Several of us on the blog have written about being from away and I’ve spent some time thinking about how I feel about it. Here’s what I think. It suits me.
We’re 40 miles from the border up here
So I’ve learned to take care of myself
Never been on food stamps
Never been on welfare
So you can just go to hell
Maybe it’s because, as a result of moving twice, being redistricted twice, normal progressions, changing from public to private school and finally spending my senior year as an exchange student in Colombia, I went to nine schools in the nine years from fourth grade through twelfth. So being the outsider feels normal and comfortable to me.
It’s a writerly place to be, I find. Being the observer. Gauging the nuance in the interactions you see, knowing you’ll never know the full history or context, but speculating like mad.
There was that one bad winter we ate nothing but clams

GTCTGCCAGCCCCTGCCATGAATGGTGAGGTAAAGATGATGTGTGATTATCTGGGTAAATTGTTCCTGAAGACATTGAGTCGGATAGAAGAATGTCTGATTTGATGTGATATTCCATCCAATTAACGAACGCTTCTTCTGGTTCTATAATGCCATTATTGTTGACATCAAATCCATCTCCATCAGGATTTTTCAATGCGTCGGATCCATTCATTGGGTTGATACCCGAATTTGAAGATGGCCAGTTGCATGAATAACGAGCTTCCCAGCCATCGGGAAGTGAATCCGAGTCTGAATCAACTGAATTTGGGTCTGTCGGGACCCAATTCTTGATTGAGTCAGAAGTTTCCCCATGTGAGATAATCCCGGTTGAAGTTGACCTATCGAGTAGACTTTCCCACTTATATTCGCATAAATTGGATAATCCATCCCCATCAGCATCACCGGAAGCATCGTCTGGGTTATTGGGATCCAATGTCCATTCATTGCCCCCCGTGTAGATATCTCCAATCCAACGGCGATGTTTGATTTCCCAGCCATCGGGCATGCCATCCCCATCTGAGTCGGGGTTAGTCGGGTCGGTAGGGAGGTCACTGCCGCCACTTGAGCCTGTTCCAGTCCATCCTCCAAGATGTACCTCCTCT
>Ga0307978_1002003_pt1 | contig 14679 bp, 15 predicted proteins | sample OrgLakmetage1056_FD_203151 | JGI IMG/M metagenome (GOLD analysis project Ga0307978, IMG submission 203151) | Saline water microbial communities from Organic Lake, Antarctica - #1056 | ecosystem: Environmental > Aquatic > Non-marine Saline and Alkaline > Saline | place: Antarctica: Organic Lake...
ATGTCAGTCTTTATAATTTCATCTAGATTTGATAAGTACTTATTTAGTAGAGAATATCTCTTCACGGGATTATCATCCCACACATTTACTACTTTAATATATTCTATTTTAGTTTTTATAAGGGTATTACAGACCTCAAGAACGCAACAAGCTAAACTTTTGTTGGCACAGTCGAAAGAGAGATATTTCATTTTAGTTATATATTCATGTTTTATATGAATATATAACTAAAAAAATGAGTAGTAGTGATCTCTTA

Lord, it did get a little bit tiresome
Wonder if one of them could do something like that
Maybe then I’d think there was more to ’em
And, there’s a wonderful freedom in floating a little above the fray in any small town.
“How’s that new restaurant?” we’ll ask my sister-in-law who’s lived in Boothbay full-time for thirteen years.
“Oh, don’t go there,” she’ll say. “The owner is terrible to his mother.”
“But how’s the food?” we’ll ask, grateful we don’t have to pick a side in that fight.
When I was a girl we’d walk to the bay
Who’d think to put a house on a point?
They’re selling off land that’s nothing
But rocks and spray
And I say it serves ’em all right
Of course, it’s a good thing I don’t mind being from away, since there’s no way to turn back the clock and be born in Maine. I was born at the Chelsea Naval Hospital in Massachusetts where my father was defending the port city of Boston from the North Koreans. “See what I good job I did,” he’d always say.
I left with my parents at the age of six months and it took me twenty-two years to move back to New England. But I have to say, from the moment I did, I felt like I was home.
I love this coast Like I love my sons
Love the wind like my daughter
Used to be I knew everyone
‘Cause everybody was born here